I sometimes splash out and buy one of those fitness magazines.
These usually stand out on a cluttered newsstand because their covers always feature an incredibly muscular man, with an incredibly beautiful babe hanging off his arm. I take it the subliminal message is: “Buddy, if you want a chick like her, you better buy this magazine and get buffed like him“.
And these magazines are not cheap. The particular title that I occasionally buy costs $8.95 a copy.
For that amount, I can get 2.5 regular-size cups of soy flat white from my favourite barista. This is a type of hot beverage that we in Australia call coffee – much better than anything from Starbucks. Then again, I don’t think the stuff Starbucks sells is coffee, so it’s hardly a fair comparison.
For $8.95, I can also purchase 1.1 pint of beer in a city bar – not quite enough to make me chat up anyone who moves in a skirt, but enough to make me think I’m the funniest person in the world (my wife often disagrees … strenuously).
The point is, the opportunity cost of spending $8.95 on a fitness magazine is pretty damn high, and I expect its content to make the purchase worthwhile.
Unfortunately, the business case has so far failed to stack up.
Don’t get me wrong, I find some of the articles in these publications very useful, particularly those that relate to … you know … fitness. But in between insightful and entertaining pieces, there is a dizzying array of glitz and gloss that has nothing to do with making me fitter, faster or healthier.
Take the one that I just bought.
The cover? A good-looking woman in a bikini that looks to a weigh half a gram, standing next to a man whose tits are about to explode.
Open the magazine and the next 9 pages are straight-out advertisements, trumpeting the benefits of, among others, a particular energy drink, a certain brand of running shoes, vitamins, home gyms, supplements, more energy drinks and some cross-fit apparel (what is that? some kind of gym gear for cross-dressers?). Most of them feature some half-naked woman smiling at the reader and some half-naked man smiling at her.
It is not until page 18 that the magazine is graced with its first feature article. And the title of the piece, I shit you not, is: ‘Build a chest that you can be proud of, on the beach and in bed’. What the hell does that mean? As far as I’m concerned, whether on the beach or in bed, I don’t want to be proud of my own chest. I want to be proud of the opposite sex’s chest!
Then, more advertisements, more half-naked people in ‘come and f*** me’ poses and more pictures of fully made-up models exercising but with not a sweat bead in sight.
The amount of skin in the magazine is such that I had trouble convincing my wife that I bought this magazine for the articles.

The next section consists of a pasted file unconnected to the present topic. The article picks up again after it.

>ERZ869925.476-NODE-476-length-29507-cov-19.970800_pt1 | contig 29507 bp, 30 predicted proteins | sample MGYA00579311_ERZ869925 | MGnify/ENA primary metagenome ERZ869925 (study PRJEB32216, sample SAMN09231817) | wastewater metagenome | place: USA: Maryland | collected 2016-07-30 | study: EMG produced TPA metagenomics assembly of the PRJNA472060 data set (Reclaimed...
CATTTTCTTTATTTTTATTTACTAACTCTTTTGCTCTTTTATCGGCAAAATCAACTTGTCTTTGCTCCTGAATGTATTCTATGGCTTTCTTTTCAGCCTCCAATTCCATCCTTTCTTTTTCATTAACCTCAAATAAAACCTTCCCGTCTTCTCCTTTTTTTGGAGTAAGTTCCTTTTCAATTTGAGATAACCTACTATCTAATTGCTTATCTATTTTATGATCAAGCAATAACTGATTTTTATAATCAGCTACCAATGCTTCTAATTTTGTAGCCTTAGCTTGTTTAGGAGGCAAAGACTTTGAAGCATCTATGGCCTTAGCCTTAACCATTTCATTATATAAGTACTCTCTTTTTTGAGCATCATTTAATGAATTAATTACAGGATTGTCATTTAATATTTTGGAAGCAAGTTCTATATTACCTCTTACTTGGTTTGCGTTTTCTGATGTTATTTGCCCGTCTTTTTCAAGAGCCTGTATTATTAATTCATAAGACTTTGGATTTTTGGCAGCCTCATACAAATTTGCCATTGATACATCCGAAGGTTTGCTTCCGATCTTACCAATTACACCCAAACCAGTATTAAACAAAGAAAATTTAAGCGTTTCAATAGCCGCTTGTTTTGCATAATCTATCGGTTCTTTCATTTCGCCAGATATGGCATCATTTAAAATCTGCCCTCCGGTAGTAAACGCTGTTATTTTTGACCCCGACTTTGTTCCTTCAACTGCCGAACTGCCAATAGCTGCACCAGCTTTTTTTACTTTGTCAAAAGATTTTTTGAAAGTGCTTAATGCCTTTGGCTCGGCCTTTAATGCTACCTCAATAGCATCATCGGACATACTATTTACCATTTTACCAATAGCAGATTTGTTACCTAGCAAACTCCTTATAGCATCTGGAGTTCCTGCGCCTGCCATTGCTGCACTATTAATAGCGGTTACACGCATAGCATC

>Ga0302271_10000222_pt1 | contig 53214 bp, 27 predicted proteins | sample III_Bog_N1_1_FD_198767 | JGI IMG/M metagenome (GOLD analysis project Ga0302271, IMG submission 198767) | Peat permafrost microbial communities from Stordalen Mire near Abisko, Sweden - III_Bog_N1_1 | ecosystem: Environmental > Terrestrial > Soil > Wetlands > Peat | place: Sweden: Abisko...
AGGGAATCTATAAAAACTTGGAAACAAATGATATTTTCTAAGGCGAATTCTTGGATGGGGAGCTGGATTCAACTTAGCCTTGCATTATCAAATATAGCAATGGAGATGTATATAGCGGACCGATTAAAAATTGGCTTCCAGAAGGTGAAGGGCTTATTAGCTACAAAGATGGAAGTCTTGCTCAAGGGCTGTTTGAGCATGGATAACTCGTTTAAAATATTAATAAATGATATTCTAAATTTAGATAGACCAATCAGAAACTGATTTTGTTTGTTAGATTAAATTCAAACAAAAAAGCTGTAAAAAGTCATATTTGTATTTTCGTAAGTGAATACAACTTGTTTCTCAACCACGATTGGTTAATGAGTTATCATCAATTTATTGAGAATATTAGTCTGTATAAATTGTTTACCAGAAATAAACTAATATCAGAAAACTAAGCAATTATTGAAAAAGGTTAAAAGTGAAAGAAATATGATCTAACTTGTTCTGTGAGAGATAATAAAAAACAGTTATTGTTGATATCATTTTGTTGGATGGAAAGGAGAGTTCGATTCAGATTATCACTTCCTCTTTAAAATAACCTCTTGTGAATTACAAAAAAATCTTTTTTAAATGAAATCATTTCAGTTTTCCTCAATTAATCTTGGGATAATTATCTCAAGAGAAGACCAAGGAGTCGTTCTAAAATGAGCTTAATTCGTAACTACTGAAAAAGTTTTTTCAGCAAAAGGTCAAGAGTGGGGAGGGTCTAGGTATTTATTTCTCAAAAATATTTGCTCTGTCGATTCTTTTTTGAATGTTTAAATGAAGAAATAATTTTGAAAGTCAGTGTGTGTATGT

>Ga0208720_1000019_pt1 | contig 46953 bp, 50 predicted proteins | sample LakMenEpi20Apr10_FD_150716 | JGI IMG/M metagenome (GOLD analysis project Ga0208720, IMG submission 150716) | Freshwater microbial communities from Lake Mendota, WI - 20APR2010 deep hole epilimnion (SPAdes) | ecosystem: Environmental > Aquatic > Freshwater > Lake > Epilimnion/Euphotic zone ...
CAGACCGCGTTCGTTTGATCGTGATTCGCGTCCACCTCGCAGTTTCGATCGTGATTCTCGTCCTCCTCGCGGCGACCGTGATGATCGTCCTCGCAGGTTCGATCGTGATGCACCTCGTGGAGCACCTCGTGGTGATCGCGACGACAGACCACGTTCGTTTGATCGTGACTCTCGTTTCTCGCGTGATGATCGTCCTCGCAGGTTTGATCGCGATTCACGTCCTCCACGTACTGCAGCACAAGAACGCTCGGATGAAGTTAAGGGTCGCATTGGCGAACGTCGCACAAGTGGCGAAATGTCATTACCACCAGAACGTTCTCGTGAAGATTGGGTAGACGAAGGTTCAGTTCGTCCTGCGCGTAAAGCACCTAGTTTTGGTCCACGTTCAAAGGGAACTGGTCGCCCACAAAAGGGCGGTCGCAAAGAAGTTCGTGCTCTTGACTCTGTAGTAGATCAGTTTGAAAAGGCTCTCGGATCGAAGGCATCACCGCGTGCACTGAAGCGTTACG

Then there is a whole crap load of pages on nutrition and cooking. They all strictly adhere to what appears to be one overriding principle: how to cook a meal without using the most delicious ingredients.
The fat bit on the meat, the skin on the chicken, the salt from the shaker and the butter from the container. All eliminated! And bacon? Why the discrimination against bacon? I have yet to see a dish in any fitness magazines featuring bacon. I see plenty freakin’ avocado crammed down the throat of every recipe. But bacon? HELL NO!
I must admit, what limited fitness-related articles this particular magazine has are very good. Even the one that showed me how to ‘Build a chest that you can be proud of … on the beach and in bed’‘ was extremely informative, even if somewhat irrelevant to a 40 year-old man who couldn’t care less anymore what his chest looks like on the beach. My wife certainly hasn’t cared what my chest looked like in bed since two kids invaded the scene.
I just wish more space in these fitness magazines is devoted to great articles penned by talented writers, rather than to info-mercial farcicals whipped up by desperate floggers.
Of course, I understand that these advertisements pay the bills and drive the profitability of these publications. However, it seems to have a reached a stage where the advertising-editorial split is so unevenly weighted that it must be impacting readership.
On the other hand, perhaps I’m missing the whole point.
Perhaps I’m just not in the target audience of these magazines anymore. Perhaps they only want readers who are titillated by images of semi-naked women, and those who appreciate the correlation between ‘sculpting the pecs’ and “landing the chicks’.
Which is a pity, because I still want to ‘sculpt my pecs’, if only to keep up with those who run with no shirts on their backs.
Keep on pounding.